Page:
America Through a Different Sort of Looking Glass

To be forthcoming, this is a book report, but stay with me. American Nations, a History of the Eleven Rival Regional Cultures of North America, by Colin Woodward is one of the twenty-two books (F and NF) that our men's book club reads annually, but one that completely grabbed me and introduced me to a much different understanding than simply the "red state-blue state" macro analysis that we see on the political maps. Much more can be learned.

Woodward starts with the original thirteen colonies and the culturally different people who settled each. From that beginning point, he makes the persuasive argument that these colonies—in fact they were quite independent and considered themselves virtually sovereign entities—moved into several groupings based on differing common belief systems and economic emphasis. It's much too complex a discussion to capsule in few words, but Woodward convincingly shows how the mostly British immigrants, augmented later by waves from Ireland, Germany, and Italy, expanded the country westward, and evolved strong different regional cultures that persist to this day. Add to that the incredible city-state of metropolitan New York City, with its Dutch history of inclusiveness and social liberalism, the "New France" influence around New Orleans, and the growing Hispanic cultures that spread into the southwest and are growing, and the author draws a county-by-county map of the "American Nations," where the word nation denotes the community of people organized along similar belief structures.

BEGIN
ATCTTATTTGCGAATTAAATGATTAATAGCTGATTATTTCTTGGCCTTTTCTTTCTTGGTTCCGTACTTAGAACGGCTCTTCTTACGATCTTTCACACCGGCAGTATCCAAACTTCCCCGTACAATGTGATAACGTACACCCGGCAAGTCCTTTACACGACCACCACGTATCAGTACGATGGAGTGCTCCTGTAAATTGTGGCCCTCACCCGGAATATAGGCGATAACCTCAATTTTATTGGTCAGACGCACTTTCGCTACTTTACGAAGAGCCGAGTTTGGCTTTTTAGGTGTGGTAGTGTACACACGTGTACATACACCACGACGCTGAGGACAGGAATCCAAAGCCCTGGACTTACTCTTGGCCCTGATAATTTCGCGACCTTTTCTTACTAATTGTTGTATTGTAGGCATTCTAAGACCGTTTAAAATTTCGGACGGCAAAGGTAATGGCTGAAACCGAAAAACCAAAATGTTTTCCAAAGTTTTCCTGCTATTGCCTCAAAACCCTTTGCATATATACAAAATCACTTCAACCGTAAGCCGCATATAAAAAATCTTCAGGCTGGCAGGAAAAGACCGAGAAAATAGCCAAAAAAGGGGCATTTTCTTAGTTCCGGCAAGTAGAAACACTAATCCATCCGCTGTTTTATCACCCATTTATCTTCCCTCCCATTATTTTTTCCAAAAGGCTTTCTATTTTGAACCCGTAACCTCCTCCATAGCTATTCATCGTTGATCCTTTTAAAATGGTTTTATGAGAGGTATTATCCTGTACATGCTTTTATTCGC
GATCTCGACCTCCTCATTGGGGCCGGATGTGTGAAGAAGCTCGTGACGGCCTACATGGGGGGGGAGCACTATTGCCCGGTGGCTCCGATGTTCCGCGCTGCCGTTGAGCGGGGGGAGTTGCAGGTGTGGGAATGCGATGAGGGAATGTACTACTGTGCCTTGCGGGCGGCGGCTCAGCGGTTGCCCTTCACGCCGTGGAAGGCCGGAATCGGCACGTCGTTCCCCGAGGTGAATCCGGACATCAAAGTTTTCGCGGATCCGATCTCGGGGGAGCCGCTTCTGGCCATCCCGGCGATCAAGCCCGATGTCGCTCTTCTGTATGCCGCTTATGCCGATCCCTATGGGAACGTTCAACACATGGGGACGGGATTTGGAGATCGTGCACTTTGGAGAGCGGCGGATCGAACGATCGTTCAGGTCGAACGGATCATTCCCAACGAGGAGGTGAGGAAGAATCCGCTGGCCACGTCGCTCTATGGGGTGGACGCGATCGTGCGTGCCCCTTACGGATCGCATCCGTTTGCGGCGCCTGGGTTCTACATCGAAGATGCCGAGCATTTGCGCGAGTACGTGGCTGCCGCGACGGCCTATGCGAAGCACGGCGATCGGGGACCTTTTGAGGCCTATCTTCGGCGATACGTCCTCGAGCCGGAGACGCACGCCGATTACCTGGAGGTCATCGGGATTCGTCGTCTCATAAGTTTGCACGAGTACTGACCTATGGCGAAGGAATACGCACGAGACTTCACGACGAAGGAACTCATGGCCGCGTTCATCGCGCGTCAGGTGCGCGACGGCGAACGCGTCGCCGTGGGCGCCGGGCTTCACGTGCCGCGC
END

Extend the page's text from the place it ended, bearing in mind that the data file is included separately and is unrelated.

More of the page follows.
A disclaimer here: the author writes from the perspective of New England, which he describes as "Yankeedom," an area strongly influenced by Puritan protestant religious and social beliefs, small owner-tilled farms, as well as a devotion to "common good" in terms of strong education and citizen participation.

He develops the argument that the two politically dominant cultures in the country were, and still are, Yankeedom and the "Deep South," an area peopled originally by British planters from Barbados, "the richest and most horrifying society in the English-speaking world," where they had established a brutal slave-based economy based on sugarcane. This social and agriculture system transitioned to the early US with immigration to the port of Charleston, SC, where the plantation system based on slave labor started in the low country, and eventually spread into the cotton growing areas westward and into the Mississippi Delta land of western Tennessee and Arkansas. The Deep South was characterized by strong protestant religious beliefs that were used (as by the Dutch Reformed Church of South Africa) to justify slavery on biblical terms, and was anchored by a handful of elite large land owners with low-wage or slave agricultural workers, a system of economic and social inequality.